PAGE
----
Originally posted October 28, 2014 on www.ubabenefits.com.
With three tragic incidents of workplace violence occurring during the same week in September, it’s no wonder the topic is once again making national headlines.
Just ahead of these terrible events, the Occupational Safety and Health Administration (OSHA) reported citing two companies for knowingly violating their obligation to protect workers from unsafe conditions — under the “general duty” or “broad duty” clause — and fined them both in excess of $70,000. This clause requires employers to create workplaces that are free from recognized hazards that are likely to cause serious physical harm or death to employees.
Given these recent cases and the highly publicized spate of workplace violence, employers everywhere are pondering the question of how to prevent violent incidents from occurring to and among their workers.
An outstanding article from Human Resource Executive Online, “Fighting Workplace Violence,” offers several ideas worth considering, including:
-Creating a formal workplace violence prevention policy that is shared among all workers and contained in a company’s Employee Handbook.
-Forming workplace violence prevention committees.
-Assessing security gaps.
-Establishing employee hotlines.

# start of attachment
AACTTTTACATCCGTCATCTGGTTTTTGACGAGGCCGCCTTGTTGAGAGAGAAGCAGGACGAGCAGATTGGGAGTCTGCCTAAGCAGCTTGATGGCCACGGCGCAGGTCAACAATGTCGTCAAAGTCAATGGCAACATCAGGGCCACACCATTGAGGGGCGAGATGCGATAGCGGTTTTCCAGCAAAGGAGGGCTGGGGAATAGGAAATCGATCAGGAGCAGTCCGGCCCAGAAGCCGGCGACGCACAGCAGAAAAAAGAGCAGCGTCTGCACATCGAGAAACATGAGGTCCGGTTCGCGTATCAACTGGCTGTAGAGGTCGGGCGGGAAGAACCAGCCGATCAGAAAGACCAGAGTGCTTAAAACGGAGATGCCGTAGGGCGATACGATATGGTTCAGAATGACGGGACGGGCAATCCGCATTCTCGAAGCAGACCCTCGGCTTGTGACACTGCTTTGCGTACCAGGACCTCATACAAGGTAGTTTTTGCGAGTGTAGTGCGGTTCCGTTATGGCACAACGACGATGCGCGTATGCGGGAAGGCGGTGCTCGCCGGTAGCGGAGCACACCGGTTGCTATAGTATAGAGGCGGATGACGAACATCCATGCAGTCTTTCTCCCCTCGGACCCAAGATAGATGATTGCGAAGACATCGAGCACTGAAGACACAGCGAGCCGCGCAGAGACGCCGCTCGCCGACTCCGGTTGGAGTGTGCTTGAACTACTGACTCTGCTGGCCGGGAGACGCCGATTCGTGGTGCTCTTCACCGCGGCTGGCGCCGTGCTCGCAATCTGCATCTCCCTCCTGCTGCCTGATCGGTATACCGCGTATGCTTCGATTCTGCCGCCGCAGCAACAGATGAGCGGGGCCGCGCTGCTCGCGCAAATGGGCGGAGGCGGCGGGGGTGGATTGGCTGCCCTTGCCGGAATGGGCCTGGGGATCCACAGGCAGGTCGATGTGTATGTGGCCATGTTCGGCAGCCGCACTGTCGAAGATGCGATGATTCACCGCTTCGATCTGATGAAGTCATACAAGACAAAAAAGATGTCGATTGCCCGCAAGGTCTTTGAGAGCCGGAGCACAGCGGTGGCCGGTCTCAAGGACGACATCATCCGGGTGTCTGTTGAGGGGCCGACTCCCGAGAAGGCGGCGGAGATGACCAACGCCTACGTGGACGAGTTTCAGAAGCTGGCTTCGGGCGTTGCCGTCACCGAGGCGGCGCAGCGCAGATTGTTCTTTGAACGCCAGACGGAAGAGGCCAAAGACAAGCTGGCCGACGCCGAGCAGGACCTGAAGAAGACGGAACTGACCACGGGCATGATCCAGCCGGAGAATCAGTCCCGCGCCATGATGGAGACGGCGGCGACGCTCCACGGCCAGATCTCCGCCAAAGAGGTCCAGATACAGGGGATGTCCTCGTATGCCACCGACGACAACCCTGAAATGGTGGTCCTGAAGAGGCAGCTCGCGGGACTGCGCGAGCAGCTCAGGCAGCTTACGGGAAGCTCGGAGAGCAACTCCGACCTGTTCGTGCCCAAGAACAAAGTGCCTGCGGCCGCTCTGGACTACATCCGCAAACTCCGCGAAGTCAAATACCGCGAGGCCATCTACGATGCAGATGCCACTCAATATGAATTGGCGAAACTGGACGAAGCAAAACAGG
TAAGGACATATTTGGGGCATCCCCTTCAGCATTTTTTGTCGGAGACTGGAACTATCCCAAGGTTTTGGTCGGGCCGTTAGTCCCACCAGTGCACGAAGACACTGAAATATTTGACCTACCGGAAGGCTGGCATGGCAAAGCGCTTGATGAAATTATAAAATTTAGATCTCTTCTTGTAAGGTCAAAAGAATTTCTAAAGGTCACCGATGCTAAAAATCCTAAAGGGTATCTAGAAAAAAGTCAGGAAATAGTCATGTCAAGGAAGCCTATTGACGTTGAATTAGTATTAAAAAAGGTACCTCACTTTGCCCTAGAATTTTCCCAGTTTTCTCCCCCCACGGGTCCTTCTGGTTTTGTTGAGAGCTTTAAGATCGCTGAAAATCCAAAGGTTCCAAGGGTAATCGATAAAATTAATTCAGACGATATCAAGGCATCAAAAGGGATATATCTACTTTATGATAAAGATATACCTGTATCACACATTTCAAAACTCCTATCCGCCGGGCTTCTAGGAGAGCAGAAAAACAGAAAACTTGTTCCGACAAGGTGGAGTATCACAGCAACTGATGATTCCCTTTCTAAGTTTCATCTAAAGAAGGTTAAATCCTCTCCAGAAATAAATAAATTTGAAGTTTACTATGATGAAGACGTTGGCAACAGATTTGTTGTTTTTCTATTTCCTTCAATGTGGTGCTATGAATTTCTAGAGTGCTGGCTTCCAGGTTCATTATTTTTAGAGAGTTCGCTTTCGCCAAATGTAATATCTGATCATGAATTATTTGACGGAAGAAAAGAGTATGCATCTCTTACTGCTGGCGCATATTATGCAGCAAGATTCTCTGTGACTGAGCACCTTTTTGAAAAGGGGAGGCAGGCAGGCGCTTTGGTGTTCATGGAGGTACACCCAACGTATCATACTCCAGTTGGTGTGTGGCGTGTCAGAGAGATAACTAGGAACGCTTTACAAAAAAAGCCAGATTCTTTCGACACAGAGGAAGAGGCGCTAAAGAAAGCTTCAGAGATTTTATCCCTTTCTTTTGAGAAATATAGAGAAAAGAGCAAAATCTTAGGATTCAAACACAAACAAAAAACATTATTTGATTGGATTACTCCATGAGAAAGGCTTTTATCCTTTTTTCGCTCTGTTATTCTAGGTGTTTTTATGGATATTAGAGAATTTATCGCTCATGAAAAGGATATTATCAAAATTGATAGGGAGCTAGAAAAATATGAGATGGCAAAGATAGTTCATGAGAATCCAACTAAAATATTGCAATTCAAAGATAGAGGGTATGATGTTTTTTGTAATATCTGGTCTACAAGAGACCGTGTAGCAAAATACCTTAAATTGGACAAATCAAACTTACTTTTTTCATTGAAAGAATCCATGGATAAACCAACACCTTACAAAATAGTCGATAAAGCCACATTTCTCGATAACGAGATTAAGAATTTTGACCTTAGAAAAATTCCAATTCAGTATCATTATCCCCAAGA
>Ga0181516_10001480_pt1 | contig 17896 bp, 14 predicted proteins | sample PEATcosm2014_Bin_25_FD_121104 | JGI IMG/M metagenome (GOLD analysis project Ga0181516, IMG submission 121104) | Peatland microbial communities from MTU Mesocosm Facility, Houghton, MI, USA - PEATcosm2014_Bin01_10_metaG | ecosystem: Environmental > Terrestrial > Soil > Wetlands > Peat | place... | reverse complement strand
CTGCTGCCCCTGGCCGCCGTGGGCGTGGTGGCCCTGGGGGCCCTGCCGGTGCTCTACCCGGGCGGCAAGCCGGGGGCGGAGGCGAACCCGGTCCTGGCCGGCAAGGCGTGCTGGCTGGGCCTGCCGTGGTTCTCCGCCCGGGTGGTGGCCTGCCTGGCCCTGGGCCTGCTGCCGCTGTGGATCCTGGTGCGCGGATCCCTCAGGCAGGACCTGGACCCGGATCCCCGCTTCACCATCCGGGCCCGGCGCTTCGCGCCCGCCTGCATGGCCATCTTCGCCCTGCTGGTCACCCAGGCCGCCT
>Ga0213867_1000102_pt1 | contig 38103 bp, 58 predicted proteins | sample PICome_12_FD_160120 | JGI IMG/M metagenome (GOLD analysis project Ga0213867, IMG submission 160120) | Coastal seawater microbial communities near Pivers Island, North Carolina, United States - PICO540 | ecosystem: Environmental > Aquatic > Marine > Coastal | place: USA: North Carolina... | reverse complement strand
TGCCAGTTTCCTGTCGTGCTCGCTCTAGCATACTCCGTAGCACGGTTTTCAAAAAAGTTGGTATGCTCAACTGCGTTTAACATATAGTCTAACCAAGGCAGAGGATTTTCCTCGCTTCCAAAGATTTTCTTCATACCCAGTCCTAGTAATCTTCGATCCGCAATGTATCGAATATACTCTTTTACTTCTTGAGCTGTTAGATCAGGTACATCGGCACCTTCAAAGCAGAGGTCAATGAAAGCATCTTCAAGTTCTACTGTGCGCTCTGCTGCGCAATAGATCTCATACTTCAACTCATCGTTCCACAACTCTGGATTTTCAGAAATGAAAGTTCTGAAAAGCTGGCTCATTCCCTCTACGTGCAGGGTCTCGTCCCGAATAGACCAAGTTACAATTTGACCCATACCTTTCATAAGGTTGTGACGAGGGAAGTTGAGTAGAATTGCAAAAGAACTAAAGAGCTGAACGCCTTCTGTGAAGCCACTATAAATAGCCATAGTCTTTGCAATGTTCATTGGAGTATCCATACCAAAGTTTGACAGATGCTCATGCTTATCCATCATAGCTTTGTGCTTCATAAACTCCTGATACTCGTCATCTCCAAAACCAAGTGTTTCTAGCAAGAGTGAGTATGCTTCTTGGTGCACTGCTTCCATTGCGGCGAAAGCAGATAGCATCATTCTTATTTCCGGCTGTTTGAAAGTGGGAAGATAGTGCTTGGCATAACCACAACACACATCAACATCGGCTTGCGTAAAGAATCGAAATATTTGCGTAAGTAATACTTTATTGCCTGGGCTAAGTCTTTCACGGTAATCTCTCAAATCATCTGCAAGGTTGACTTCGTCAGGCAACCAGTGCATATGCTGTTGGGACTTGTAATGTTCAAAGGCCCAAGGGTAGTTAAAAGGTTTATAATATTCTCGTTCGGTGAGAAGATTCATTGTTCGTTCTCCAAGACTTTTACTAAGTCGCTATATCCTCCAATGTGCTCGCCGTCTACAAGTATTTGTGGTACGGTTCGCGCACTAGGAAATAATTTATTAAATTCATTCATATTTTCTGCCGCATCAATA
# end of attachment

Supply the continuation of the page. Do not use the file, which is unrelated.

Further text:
The article goes on to quote Richard Mendelson, deputy regional administrator at OSHA in New York, who said that senior executives, in particular, need to demonstrate their commitment toward developing a safe environment by implementing administrative controls and supporting zero tolerance policies for workplace violence. Mendelson also suggested that employers require employees to work in pairs or teams in certain situations and that they train employees to recognize threatening conditions.
Although workplace violence is back in the media spotlight, it appears that workplace homicides (which represent only one category of workplace violence) have actually decreased 16% from 2012 to 2013, according to data being compiled by organizations such as OSHA, the Federal Bureau of Investigation, and the U.S. Bureau of Labor Statistics.
According to research by these organizations, 397 U.S. workplace deaths were homicides in 2013, accounting for 9% of all workplace deaths. Among the occupations in which a higher percentage of workplace deaths are due to homicide are retail sales, food preparation/serving, legal occupations, and business and financial operations.
If you’d like to learn more about how organizations can better prepare for and prevent workplace violence, the U.S. Department of Labor devotes an entire portion of its website to the topic of workplace violence.
The site addresses risk factors, prevention programs, training and enforcement and offers links to a wide variety of resources as well.